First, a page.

These are all advantages due to the mechanical processes used; what about the PCM side? The one basic advantage of PCM is that imperfections in the recording and reproduction medium are no longer of any consequence; all that is required is that the system be capable of distinguishing between two levels of signal only instead of the infinite number in an analogue system. This means that any duplication of a digitally encoded signal will not degrade it at all, and system faults such as wow and flutter are largely irrelevant. If a Compact Disc has been cut from a digitally recorded master tape, the sound you will hear in your living room will be an exact replica of that heard in the control room ( it doesn't do anything to correct poor production, so our Record Review section will still have a raison d'être). The only degradation suffered by the mike signals will be that imposed by the PCM process itself. The signal has to be severely bandpass limited— if signals up to 20 kHz are to be described accurately, a sampling frequency of > 40 kHz has to be used, but if any frequencies > 20 kHz are present they will then intermod with the sampling frequency, causing a particularly nasty audio degradation called ' aliasing'. A steep low pass filter has to be used and the design of this can present some problems. To a lesser extent, the signal can be affected by the A/D ( Analogue to Digital) conversion but degradation can be kept to a minimum by choosing the optimum number of bits in each digital word used to describe the state of the signal. To get the 20 kHz bandwidth, Philips use a sampling frequency of 44.3 kHz, ie, the amplitude of the signal is described 44,300 times every second and this amplitude is described as a 14 bit word. A 14 bit linear system enables the signal to be split into 2m-1 equal levels ( = 16,383) and as each bit contributes around 6 dB to theS/N ratio, the intrinsic S/N ratio of the 14 bit Philips system is 85 dB. This is, in fact, increased to around 92 dB with pre- and deemphasis, ( compared with 30 dB for a 78 or 60 dB for an LP). Crosstalk between channels is also correspondingly extremely low.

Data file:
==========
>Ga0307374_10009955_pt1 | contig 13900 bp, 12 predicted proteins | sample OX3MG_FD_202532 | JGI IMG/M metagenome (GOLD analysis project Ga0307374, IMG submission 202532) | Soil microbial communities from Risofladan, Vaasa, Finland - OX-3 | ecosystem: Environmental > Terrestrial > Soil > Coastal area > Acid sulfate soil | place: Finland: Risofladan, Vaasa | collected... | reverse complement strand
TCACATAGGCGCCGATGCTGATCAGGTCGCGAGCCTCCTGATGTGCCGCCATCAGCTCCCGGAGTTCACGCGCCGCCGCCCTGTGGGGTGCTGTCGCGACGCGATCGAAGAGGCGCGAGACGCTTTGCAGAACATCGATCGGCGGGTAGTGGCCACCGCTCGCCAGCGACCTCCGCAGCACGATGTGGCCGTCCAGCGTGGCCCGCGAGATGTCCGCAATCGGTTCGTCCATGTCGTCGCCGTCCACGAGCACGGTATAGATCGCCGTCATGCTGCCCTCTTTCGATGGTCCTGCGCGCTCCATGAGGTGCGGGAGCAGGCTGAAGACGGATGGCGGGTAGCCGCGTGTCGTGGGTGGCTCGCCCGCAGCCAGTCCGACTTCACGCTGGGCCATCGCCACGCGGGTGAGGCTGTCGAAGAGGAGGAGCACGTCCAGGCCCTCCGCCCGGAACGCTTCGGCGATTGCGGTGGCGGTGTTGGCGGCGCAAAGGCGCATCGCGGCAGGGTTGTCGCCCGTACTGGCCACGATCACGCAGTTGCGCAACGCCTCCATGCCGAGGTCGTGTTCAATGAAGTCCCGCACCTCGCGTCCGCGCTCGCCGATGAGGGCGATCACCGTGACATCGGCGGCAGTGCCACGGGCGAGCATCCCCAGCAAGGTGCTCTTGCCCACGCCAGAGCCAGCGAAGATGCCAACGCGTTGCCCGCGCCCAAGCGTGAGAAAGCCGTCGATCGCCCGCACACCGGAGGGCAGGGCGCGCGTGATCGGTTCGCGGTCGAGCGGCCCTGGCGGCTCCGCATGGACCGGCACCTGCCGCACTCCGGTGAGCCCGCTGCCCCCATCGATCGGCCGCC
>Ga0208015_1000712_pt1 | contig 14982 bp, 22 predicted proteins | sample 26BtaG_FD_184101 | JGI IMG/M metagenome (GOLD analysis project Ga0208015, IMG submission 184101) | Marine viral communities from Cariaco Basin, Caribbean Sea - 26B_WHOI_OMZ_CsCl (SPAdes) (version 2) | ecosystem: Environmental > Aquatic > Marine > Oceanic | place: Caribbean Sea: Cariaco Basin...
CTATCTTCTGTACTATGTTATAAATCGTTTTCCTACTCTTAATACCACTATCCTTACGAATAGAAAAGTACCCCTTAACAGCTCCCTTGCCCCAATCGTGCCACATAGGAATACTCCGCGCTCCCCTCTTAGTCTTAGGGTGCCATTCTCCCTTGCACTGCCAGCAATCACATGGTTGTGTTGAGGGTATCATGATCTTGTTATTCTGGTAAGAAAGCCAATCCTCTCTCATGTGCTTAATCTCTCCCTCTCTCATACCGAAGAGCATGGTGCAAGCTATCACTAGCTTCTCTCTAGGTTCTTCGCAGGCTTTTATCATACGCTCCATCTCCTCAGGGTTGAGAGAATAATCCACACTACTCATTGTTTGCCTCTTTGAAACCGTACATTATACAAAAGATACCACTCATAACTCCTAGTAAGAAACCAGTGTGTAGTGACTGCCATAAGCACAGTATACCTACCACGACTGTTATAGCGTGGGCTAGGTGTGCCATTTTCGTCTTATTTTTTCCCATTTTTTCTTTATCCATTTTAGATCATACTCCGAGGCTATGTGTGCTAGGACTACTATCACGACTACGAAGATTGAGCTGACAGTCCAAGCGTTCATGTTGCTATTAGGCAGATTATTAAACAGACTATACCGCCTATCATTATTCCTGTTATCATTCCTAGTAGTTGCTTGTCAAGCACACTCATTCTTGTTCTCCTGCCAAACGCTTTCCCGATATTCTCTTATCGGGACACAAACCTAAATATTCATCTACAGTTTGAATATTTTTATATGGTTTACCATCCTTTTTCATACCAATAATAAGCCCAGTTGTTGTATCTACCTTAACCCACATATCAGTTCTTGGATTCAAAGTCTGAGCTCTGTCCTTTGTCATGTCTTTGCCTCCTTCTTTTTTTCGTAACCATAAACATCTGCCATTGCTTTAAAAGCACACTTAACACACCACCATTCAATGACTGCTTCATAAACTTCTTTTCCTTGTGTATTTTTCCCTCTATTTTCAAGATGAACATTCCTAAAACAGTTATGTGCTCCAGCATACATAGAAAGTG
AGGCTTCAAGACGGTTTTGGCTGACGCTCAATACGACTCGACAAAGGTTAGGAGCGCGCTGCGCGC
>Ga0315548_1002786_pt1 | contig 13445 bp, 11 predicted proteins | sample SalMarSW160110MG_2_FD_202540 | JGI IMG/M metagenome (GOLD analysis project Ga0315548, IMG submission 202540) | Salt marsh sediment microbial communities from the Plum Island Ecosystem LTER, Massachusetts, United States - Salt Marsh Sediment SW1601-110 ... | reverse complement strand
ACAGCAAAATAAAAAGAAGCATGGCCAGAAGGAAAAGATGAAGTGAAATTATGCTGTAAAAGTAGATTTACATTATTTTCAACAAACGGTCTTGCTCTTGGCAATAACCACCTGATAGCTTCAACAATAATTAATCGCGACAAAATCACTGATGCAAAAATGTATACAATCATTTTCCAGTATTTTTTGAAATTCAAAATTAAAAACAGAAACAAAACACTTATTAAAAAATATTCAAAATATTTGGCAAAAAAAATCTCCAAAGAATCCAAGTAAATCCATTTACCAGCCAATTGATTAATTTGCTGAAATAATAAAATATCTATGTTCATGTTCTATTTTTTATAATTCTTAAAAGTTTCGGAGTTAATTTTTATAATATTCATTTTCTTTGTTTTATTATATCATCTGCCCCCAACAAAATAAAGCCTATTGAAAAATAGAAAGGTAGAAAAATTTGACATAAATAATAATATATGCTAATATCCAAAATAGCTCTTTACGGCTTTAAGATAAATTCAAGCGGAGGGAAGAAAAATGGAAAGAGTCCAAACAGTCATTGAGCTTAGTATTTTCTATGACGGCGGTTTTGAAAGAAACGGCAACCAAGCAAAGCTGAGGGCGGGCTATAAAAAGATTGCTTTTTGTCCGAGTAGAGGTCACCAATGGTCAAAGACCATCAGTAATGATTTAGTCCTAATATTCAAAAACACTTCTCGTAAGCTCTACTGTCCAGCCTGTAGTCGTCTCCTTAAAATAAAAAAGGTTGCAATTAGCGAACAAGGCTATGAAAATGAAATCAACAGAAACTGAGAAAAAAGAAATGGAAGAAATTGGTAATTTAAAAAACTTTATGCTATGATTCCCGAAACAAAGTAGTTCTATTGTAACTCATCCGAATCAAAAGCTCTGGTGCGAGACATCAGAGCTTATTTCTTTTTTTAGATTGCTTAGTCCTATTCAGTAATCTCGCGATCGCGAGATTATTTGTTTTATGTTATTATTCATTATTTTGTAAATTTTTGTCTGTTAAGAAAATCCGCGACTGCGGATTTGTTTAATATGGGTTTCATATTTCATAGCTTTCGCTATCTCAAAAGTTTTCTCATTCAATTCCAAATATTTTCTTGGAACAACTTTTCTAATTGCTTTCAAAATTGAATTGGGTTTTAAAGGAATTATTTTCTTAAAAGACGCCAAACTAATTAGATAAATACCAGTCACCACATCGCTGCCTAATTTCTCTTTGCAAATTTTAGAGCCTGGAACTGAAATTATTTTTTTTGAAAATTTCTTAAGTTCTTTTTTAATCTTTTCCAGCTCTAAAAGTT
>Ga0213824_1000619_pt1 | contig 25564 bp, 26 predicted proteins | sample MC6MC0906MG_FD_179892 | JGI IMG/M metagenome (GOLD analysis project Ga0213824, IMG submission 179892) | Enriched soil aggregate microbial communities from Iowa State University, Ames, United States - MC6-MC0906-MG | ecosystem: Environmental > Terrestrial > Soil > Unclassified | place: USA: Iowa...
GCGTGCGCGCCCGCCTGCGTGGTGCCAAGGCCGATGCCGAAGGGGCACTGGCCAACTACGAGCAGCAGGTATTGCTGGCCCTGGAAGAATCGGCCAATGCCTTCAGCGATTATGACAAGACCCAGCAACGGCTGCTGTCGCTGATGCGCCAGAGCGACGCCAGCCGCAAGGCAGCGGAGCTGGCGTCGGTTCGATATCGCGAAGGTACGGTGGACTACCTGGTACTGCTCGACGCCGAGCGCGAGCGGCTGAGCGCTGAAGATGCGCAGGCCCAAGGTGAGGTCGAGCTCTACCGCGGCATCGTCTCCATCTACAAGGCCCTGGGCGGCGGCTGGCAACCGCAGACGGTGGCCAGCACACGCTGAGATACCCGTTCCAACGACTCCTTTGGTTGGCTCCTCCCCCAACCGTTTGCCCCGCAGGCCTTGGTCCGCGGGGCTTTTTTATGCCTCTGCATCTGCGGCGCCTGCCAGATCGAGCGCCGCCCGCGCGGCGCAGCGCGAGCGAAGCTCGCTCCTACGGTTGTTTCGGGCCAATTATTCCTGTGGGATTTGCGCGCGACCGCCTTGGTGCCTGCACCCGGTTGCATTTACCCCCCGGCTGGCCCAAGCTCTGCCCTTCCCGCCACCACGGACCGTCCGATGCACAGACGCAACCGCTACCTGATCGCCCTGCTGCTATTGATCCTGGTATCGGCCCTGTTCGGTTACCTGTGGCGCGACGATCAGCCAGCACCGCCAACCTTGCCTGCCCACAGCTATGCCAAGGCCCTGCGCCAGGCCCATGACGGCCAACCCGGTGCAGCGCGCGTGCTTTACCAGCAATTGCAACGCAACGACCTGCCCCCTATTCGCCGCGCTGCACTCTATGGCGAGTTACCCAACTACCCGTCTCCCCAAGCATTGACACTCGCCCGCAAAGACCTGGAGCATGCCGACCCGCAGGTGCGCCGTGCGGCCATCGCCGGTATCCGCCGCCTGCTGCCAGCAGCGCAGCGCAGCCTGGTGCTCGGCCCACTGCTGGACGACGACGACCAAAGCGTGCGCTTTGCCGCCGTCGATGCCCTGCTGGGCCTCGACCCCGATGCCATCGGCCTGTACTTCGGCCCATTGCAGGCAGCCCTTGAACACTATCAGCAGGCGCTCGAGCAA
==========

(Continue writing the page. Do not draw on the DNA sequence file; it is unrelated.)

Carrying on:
Disc production is analogous to LP production. The master disc is a glass plate with a photosensitive layer onto which a high power laser writes the information. This is then developed leaving a pattern of pits in the glass plate. A galvanic process produces stampers which are used to press records in the normal way and after pressing, an extremely thin reflective coating is deposited behind the pits and the disc is protected by a transparent coat.

Compact disc The disc measures 11.5 centimeters in diameter and is only 1.1 millimeters thick

The prototype works; the main question is when and if it will ever appear commercially. The two major problems are lack of standardisation, both on the mechanical and PCM parameters involved, and the reluctance of the record industry to embark on the very expensive process of introducing a complete new medium — there have only been four since Edison, the cylinder, 78 disc, LP disc and the cassette.

If the intended competitive pricing of the Compact Disc is viable, this could well prove the main advantage over the audio/video compatible systems. Quality at any price is always acceptable to a few but the same quality at a price the man in the street can afford will be a winner. Philips say that they intend to operate the same ' liberal' attitude to licensing hardware production by other manufacturers that was applied when they introduced the Compact Cassette in 1963 and it is pertinent to remember that this was a major factor in the rapid expansion of the cassette medium. Philips also have a 50% interest in Polygram, the company operating all the Philips record labels, and obviously the chance of Polygram adopting the Compact Disc format rather than a Japanese one must be high. One thing is certain, it will be the '80s before any system is released commercially and the analogue disc should at least survive until the next century. However, what will happen to all those firms whose whole success is based on producing one component of the analogue player? Presumably Ivor Tiefenbrun has a winning formula up his sleeve!